Giraffe” style can be found in the adjacent states including Oklahoma,
      Texas, and portions of southern Kansas. The style was popularized
      by Missouri ag. extension bulletins which promoted the use of local
      stone in the 1930’s. The style is thought to have been introduced in
      the teens, making it unlikely that the technique would have been used
      in Brady in 1910.

      Several additional clues show us that this veneer is likely a retrofit.
      First, the veneer is stylistically at odds with the river rock used on the
      house for column piers and in the matching wall which surrounds
      the property. River rock was a popular choice for masonry in Craftsman
      houses of the period, and is also seen on the porch of the Craftsman house
      across the street. A window on the porch (2nd photo) has no sill; it is a
      rather crude form of finish on an otherwise styled house.

      From Google Street View we can see another rather clumsy transition
      on the North side of the house; an angled board which does not quite
      follow the angle of the roof line creates a transition between the veneer and
      the stucco gable above. Surrounding triangular knee braces, a Craftsman
      staple, are missing their vertical wall section as if buried beneath the
      veneer; these uprights are visible where walls retain their original stucco finish.

      On the south side of the house, the southernmost wall surface is
      flush with the fascia board above it. This small projecting appendage
      appears to be a post-construction infill of space beneath the wide eave
      yet is covered with the same stone veneer.

      Here are some links for those interested in seeing other examples of this
      interesting masonry technique:




  6. Lindsay G says: 566 comments

    Wow now that’s curb appeal! I love the arched doorway in that one picture. And all that woodwork gives it such a warm, homey feeling.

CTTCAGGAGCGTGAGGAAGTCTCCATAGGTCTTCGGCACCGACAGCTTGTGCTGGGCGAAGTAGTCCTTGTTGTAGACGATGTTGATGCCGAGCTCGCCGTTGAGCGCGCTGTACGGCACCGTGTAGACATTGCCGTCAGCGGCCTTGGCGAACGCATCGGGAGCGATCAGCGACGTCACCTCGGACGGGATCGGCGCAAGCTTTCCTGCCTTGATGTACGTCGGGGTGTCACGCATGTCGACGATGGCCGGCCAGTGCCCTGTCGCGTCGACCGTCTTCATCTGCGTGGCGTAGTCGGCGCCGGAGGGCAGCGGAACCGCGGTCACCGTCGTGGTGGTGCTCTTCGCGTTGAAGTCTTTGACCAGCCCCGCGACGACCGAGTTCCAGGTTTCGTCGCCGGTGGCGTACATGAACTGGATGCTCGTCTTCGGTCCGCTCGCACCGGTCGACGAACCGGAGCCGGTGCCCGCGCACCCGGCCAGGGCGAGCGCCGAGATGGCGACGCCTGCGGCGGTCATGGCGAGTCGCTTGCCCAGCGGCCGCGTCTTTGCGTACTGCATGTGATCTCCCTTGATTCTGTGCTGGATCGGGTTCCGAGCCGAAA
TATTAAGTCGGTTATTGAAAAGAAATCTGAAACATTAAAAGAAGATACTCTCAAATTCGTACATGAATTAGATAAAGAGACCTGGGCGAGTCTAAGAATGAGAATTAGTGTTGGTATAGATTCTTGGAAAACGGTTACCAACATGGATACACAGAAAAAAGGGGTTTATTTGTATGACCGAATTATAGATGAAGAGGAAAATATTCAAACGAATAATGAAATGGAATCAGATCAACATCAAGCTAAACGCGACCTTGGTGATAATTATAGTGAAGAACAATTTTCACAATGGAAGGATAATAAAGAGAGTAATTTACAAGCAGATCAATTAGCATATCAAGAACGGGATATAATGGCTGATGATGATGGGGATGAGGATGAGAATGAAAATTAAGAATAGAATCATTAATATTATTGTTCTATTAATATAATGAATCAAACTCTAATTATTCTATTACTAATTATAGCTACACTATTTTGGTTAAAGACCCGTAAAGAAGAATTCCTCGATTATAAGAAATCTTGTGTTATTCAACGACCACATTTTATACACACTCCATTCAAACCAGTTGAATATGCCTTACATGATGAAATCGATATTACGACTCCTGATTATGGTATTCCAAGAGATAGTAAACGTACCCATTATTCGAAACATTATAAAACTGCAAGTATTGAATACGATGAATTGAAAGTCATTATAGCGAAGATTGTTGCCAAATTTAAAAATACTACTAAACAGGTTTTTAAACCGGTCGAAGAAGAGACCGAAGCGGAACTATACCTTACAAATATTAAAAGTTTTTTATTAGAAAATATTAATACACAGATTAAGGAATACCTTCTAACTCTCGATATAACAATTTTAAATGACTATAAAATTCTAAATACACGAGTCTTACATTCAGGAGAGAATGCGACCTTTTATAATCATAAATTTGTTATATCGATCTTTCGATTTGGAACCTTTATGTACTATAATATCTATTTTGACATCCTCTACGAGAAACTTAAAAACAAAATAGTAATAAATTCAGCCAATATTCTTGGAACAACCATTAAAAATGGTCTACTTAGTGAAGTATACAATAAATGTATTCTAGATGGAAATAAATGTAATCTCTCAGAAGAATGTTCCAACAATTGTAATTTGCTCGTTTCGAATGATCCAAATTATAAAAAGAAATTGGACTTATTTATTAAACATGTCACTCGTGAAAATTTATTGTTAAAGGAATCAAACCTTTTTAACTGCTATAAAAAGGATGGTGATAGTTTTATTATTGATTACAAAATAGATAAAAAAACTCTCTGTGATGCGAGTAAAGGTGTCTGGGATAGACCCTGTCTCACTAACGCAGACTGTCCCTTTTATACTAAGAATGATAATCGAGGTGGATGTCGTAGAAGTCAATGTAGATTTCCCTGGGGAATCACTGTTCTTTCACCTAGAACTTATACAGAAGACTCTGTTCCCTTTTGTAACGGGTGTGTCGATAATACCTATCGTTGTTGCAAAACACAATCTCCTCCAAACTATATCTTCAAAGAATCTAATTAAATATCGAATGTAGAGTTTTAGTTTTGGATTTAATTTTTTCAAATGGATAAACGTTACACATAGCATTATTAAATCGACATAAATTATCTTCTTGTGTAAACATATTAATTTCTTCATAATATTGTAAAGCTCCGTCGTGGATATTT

7. Joanne says: 8 comments

    I’m new to this site, and am loving it! I’ve always wanted an older home, so this site lets me dream. Love this house! Does anyone know anything about the schools or neighborhood?

    • John Shiflet says: 5470 comments

      Wikipedia shows Brady to have about 5,500 residents and a growing Hispanic population approaching 40%. https://en.wikipedia.org/wiki/Brady,_Texas Not unusual for small Texas towns in rural locales these days. I would not expect schools there to be exemplary due to lower state funded education budgets in Texas. The neighborhood looks typical for small town Texas. Check with the local Police about problem residential areas if they exist there. Some smaller Texas towns do have drug and petty crime problems but local law enforcement can provide up to date information and suggest any areas to avoid. In streetview, this area looks relatively safe and fairly well kept up.

  8. tim hildebrandt says: 100 comments

    I have to show my 1927 craftsman bungalow in Indianapolis, right on a big park. Check out 2245 S. Garfield Dr, Indpls IN 46203. I’d include my own pictures but can’t see how to upload them. By the way I love this website, Thanks to Kelly for a great service to house lovers.

  9. EyesOnYou1959EyesOnYou1959 says: 276 comments
    Lincoln, NE

    Craftsman homes are my absolute favorite, and there is very little that I
    would change about this gorgeous home!

  10. Teri says: 283 comments

    Sweet! Every inch!

  11. lara janelara jane says: 484 comments
    OHD Supporter

    Beautiful lot and curb appeal!

    I’m so sad about the painted brick mantels. The woodwork, too, but stripping paint from brick is not a job I envy.